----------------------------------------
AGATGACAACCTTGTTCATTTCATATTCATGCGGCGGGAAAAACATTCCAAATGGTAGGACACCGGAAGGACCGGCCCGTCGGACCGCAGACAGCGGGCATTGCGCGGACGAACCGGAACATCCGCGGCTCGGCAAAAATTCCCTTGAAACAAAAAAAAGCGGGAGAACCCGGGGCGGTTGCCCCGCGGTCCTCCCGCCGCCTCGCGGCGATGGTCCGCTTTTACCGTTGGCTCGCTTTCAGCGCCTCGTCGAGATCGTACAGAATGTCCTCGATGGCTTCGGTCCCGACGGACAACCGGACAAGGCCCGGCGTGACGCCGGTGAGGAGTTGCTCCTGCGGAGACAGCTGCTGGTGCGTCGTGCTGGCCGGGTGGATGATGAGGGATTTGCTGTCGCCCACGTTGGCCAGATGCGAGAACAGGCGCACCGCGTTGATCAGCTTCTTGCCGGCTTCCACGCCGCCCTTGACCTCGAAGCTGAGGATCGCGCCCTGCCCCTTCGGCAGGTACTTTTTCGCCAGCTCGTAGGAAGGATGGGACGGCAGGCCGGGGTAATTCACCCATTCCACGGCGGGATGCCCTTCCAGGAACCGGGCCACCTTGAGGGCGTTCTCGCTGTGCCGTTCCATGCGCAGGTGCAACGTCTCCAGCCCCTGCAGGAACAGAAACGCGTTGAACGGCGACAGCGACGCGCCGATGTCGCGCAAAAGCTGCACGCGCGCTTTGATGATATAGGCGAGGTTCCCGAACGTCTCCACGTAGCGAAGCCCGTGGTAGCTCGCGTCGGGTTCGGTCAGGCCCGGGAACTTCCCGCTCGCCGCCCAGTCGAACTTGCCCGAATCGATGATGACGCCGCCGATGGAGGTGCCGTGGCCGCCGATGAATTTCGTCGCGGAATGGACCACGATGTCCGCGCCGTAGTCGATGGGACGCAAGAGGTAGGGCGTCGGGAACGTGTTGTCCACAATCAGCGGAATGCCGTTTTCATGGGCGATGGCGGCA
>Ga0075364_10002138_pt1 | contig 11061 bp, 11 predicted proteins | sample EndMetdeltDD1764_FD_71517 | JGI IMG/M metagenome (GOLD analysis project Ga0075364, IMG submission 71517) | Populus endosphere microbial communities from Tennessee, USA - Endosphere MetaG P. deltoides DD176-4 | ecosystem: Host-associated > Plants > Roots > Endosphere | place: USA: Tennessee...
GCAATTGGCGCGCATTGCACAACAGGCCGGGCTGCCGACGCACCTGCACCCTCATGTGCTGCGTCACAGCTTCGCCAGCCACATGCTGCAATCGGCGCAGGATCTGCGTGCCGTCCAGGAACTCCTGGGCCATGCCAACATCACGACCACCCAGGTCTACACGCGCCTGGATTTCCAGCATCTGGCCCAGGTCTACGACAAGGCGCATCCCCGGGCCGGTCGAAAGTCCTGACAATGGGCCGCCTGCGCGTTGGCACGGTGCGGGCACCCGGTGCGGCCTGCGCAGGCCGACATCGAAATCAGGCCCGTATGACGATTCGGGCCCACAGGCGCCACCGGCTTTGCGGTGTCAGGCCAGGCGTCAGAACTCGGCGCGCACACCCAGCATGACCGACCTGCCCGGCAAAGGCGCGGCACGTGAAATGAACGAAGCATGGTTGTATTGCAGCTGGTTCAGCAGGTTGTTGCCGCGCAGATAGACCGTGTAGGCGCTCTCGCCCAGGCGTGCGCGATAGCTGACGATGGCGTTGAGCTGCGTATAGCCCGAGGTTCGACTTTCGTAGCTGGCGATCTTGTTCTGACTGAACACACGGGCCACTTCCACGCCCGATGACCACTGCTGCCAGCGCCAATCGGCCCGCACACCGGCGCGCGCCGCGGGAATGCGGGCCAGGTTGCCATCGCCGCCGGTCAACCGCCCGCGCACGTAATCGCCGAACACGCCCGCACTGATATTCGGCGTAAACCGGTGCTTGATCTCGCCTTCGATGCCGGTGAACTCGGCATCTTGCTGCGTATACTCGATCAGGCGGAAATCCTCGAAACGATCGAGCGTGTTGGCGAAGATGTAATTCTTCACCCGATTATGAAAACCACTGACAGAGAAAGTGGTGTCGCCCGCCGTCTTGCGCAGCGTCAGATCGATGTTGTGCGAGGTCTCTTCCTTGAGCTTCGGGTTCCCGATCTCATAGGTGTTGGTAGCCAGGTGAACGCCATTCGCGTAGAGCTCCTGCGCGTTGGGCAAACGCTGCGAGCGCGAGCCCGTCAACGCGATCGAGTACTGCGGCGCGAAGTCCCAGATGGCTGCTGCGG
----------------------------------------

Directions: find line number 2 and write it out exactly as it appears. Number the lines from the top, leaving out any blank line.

>Ga0075364_10002138_pt1 | contig 11061 bp, 11 predicted proteins | sample EndMetdeltDD1764_FD_71517 | JGI IMG/M metagenome (GOLD analysis project Ga0075364, IMG submission 71517) | Populus endosphere microbial communities from Tennessee, USA - Endosphere MetaG P. deltoides DD176-4 | ecosystem: Host-associated > Plants > Roots > Endosphere | place: USA: Tennessee...